Here's What Sugar Really Does to Your Teeth

Here's What Sugar Really Does to Your Teeth

Sugar is your brain and body’s main source of energy – but not all sugars are created equal. Glucose from all carbohydrates besides fiber break down into the energy you need to function and thrive. But added sugars, prevalent in everything from candy and sodas to many cereals and sauces, can provide far more sugar than you need. And that excess can impact your teeth.

By improving your sugar intake and embracing positive hygiene habits, you can have your sweets and enjoy the benefits of healthy teeth too. 

Our team at Silver Lake Dentistry in Raymore, Missouri, diagnoses and treats a range of dental issues that may link to your sugar intake. We can also guide you toward healthier habits to stave off more intense problems in the future.

Here’s a closer look at what sugar does to your teeth as well as tips for improvements. 

How sugar affects your teeth

Eating rich amounts of added sugars, such as table sugar and corn syrup, attracts harmful bacteria known as Streptococcus mutans and Streptococcus sobrinus. If these bacteria stick around, they form a gummy film called plaque.

If you continue eating plentiful sugar and the plaque goes unaddressed, it can build up and alter the pH level of your mouth. As a result, your pH level may fall below the healthy range of 6.2 - 6.7, creating an acidic atmosphere. And once that happens, the acidity can wear away essential minerals in your teeth. 

Plaque build-up and a reduced pH level in your mouth promote decay and cavities. Cavities are small holes worn into your teeth that can lead to infection and the need for a root canal without early treatment.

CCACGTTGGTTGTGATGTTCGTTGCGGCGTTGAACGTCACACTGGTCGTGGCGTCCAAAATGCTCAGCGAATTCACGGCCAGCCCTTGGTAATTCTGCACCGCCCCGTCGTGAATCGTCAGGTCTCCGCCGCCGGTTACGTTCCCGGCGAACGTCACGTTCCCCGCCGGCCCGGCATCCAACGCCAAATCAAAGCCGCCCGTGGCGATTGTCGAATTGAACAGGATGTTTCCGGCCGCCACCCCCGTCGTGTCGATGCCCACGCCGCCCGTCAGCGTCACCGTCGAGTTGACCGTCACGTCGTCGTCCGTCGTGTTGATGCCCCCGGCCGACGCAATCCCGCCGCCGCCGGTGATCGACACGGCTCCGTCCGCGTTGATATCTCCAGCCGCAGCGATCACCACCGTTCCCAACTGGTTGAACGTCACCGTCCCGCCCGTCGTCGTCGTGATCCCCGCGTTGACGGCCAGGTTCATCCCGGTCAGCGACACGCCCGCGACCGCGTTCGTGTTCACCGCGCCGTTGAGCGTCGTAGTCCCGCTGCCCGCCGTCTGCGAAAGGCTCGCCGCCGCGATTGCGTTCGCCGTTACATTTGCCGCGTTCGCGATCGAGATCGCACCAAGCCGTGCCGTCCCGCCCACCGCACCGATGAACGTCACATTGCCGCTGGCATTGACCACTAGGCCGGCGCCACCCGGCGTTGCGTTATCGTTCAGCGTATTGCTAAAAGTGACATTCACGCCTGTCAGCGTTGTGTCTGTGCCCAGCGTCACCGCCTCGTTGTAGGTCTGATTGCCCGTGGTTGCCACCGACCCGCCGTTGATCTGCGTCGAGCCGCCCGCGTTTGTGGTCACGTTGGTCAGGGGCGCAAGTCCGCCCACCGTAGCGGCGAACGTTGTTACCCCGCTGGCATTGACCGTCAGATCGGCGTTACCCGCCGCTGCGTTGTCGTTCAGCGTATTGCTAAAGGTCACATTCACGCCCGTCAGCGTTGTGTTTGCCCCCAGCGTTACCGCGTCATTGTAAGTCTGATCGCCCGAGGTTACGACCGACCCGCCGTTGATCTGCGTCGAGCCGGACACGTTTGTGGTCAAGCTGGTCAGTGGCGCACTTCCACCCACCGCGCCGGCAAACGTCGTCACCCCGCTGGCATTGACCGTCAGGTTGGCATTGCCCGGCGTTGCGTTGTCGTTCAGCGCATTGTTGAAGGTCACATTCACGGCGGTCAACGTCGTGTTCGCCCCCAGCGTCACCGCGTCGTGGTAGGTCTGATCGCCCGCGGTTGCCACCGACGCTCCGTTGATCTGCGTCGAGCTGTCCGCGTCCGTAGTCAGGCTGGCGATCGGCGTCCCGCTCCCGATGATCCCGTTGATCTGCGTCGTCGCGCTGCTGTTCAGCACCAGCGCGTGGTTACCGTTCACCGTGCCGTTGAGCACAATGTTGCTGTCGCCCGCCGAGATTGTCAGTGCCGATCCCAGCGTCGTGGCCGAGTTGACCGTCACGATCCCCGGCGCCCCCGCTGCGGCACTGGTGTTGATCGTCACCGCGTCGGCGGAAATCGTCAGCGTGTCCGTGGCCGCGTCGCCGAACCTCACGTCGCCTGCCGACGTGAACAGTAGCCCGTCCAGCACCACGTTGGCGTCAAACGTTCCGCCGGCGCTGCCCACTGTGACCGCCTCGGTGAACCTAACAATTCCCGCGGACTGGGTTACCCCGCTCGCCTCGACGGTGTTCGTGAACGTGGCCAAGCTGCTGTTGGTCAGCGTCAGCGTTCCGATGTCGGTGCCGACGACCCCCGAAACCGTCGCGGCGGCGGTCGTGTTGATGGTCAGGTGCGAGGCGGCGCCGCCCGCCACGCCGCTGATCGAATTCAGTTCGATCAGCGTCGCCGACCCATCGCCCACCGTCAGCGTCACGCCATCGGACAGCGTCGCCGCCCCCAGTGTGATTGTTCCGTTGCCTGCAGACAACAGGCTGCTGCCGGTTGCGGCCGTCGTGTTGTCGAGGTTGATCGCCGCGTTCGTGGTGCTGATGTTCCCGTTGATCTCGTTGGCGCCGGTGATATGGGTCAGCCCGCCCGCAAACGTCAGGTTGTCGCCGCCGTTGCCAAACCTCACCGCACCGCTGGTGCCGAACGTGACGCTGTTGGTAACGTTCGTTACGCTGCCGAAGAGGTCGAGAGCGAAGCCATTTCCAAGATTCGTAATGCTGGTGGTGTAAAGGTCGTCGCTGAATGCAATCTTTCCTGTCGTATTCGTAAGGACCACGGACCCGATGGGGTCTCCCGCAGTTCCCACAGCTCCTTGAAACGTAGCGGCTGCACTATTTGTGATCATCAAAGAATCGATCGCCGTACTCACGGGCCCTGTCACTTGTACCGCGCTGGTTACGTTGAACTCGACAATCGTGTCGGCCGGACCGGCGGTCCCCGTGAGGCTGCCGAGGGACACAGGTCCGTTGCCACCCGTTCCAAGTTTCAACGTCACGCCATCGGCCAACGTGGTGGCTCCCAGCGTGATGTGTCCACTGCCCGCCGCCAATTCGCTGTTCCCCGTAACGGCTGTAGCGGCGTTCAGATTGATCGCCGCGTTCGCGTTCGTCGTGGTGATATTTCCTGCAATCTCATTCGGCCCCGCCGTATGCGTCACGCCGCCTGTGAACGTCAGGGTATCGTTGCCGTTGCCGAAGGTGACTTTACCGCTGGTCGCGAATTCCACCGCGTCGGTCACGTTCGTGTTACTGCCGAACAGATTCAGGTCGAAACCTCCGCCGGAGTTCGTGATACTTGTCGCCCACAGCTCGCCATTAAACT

How to healthfully fit sugar into your diet

If you have a sweet tooth, fear not. You can enjoy sugary foods and drinks in moderation as long as you take good care of your oral health at the same time. The 2015-2020 Dietary Guidelines for Americans recommends keeping calories from added sugars in your diet to a maximum of 10% each day. So if you eat about 2,000 calories per day, that equals about 12 teaspoons or 200 calories.

Twelve teaspoons may sound like a lot, but excess sugars can sneak up on you. A standard soda, for example, contains up to 11.5 teaspoons

To lower your sugar intake, consider these practices:

While going beyond your healthy limit occasionally isn’t generally risky, doing so regularly is. In other words, stay mindful of your sugar consumption, focusing more on nutritious fare.

Improving your hygiene habits

While monitoring your sugar intake, also make your at-home oral hygiene a priority. Brush your teeth at least twice a day, especially after eating sweets. Flossing once a day, using mouthwash, and scheduling regular dental cleanings are also significant for improving your teeth and gum health. 

To learn more about sugar and your teeth or to get the dental care you need, make an appointment today by calling Silver Lake Dentistry or message us online through our website.

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